I realize that a lot of people don’t have animals, so probably can’t relate to this letter. We euthanized Aggie today. She was almost sixteen years old, and our story is important for me to share. Much like with people, I felt Aggie deserved a eulogy of sorts, so here it is.
Rich and I had a yellow lab, named Noel. She’s featured with me in all of the photos on my YouTube page. Noel had separation anxiety when we went to work, and barked almost non-stop when we were away. We had been told that she would do better if we had another dog, and I had always wanted a golden retriever. I had a friend who worked in a vet’s office, and she said her friend’s retriever was due to have puppies, but they weren’t sure if they were 100% golden retriever, as there were other breeds of dogs that could have been the father. I was excited about it regardless, so after the puppies were born, Rich and I went to see them. It was clear to us that they were all golden retriever, and we didn’t care if they were AKC or not. The owner put a crocheted peach colored collar on her to determine which puppy was ours. She put a light pink collar on the other female, which ultimately, turned out to be a small hiccup.
The day came for us to bring our puppy home…They were now being kept in a barn in a big hay filled enclosure. Rich picked up our puppy and we started walking toward our car. The owner said she needed to check something, and took the puppy and went back into the house with it. She came back with a puppy whose eyes were swollen shut, apparently allergic to hay. She said that this was our dog, but she couldn’t tell the difference in the color of the collar, so if we didn’t want the dog, she would understand. I snapped that puppy out of her hands so quickly, her head was spinning. I was never a mother, but my motherly instincts kicked in, and my puppy needed medical care and needed it immediately. The owner, who was a farmer, had treated the puppy with some medications she’d had laying around the house that she’d used on other dogs in the past. We called the vet as we were driving away, and made sure Aggie would be seen that morning. The vet confirmed that she was allergic to hay, and that her eyes would heal with time, but they were completely swollen shut for the first few days we had her. Once we got home with her, Noel took one look at the new puppy, and the bond was instant. We put a baby gate in the kitchen so that Aggie couldn’t run through the house, as she was quite the destroyer as a puppy. Noel laid beside her on the other side of the fence, so she was never alone. Aggie found ways to break into our family room, and gutted both couches by lifting the cushions and pulling all of the stuffing out from under them. The couches were completely destroyed, but you could never tell, because as soon as Aggie stepped away, the cushions fell back into place and the couches looked perfect again. She was that smart and sneaky.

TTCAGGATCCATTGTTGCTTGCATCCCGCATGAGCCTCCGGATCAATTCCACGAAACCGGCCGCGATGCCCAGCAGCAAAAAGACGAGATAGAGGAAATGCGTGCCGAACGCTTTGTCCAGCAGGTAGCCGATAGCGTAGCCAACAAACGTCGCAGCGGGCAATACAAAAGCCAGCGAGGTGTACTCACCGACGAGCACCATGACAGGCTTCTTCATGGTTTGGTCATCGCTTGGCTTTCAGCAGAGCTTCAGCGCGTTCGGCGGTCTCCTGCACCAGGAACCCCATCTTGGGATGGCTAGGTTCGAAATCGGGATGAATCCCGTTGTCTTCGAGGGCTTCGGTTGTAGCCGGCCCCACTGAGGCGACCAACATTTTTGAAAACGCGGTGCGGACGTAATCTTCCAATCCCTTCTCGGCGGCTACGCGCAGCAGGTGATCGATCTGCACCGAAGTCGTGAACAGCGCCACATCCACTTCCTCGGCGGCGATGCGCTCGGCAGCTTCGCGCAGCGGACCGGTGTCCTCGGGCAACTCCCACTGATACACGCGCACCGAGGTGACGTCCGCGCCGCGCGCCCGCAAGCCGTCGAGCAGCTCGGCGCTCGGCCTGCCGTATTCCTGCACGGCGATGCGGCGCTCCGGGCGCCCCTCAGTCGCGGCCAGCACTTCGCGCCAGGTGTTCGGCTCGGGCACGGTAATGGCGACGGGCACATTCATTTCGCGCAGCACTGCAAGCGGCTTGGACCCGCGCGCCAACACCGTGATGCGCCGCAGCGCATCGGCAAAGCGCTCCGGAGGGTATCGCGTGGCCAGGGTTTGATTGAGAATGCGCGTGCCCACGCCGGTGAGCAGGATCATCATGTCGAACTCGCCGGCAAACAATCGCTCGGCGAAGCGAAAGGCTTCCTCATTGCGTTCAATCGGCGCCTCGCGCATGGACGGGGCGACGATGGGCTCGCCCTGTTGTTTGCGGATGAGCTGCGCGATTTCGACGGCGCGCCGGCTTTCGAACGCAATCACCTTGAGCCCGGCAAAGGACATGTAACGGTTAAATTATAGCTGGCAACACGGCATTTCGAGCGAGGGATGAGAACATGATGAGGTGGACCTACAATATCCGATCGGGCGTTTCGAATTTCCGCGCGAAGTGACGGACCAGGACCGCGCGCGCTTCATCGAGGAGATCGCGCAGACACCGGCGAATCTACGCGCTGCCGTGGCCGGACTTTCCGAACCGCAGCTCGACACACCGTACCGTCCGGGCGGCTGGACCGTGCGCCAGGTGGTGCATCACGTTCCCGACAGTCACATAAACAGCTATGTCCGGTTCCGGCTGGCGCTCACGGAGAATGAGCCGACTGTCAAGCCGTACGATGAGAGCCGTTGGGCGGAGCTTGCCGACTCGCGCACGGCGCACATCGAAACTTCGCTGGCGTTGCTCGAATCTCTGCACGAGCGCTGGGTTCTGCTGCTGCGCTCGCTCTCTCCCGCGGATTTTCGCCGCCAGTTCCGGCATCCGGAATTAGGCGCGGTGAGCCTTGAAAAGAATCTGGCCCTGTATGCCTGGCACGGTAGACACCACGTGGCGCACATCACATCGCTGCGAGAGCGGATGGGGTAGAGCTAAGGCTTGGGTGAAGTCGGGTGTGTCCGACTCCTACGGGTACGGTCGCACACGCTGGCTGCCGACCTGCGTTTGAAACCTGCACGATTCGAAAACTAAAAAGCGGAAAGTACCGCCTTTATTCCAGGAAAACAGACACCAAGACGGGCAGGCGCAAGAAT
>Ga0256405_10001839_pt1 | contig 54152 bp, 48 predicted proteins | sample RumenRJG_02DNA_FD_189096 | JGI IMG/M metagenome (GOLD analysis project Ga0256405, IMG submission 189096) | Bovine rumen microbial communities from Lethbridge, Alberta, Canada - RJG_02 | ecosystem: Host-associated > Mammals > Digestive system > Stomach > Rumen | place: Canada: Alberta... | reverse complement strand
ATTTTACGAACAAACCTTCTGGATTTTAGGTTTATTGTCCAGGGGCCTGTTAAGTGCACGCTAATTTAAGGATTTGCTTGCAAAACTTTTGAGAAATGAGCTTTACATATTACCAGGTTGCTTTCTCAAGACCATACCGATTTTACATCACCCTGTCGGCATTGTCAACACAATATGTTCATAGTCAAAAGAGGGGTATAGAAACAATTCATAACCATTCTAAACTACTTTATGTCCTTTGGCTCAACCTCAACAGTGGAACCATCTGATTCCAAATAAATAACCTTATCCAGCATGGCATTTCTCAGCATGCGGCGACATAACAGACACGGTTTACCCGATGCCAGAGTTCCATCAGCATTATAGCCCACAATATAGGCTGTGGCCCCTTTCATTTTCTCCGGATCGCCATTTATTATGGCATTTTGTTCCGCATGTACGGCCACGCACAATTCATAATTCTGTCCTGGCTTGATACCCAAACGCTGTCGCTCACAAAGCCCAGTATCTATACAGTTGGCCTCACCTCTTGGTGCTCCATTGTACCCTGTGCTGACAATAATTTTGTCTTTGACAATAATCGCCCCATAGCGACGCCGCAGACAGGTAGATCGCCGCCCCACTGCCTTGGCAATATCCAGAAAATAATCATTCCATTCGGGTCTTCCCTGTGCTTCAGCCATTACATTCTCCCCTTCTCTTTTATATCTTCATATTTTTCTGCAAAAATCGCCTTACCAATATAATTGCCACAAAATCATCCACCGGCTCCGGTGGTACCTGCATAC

Until she was five, Aggie didn’t like attention and had no interest in either Rich or me. Then I stopped working and Aggie and Noel had me with them all day every day, and things started to change. If I left a room, Aggie followed, I had an office in the basement, and if I went there, Aggie would crawl under my desk and snuggle in, until I was finished, then we would go back upstairs.
She loved the snow, and would bury her head in it so she looked like a huge bear. And in the fall, she loved pears, and would lay under our pear trees eating pears to her heart’s content. Aggie loved wearing collars, the more collars, the better. If you let her, Aggie would wear as many collars as you would put on her neck. She was jealous if she thought one of the other dogs was wearing more than her.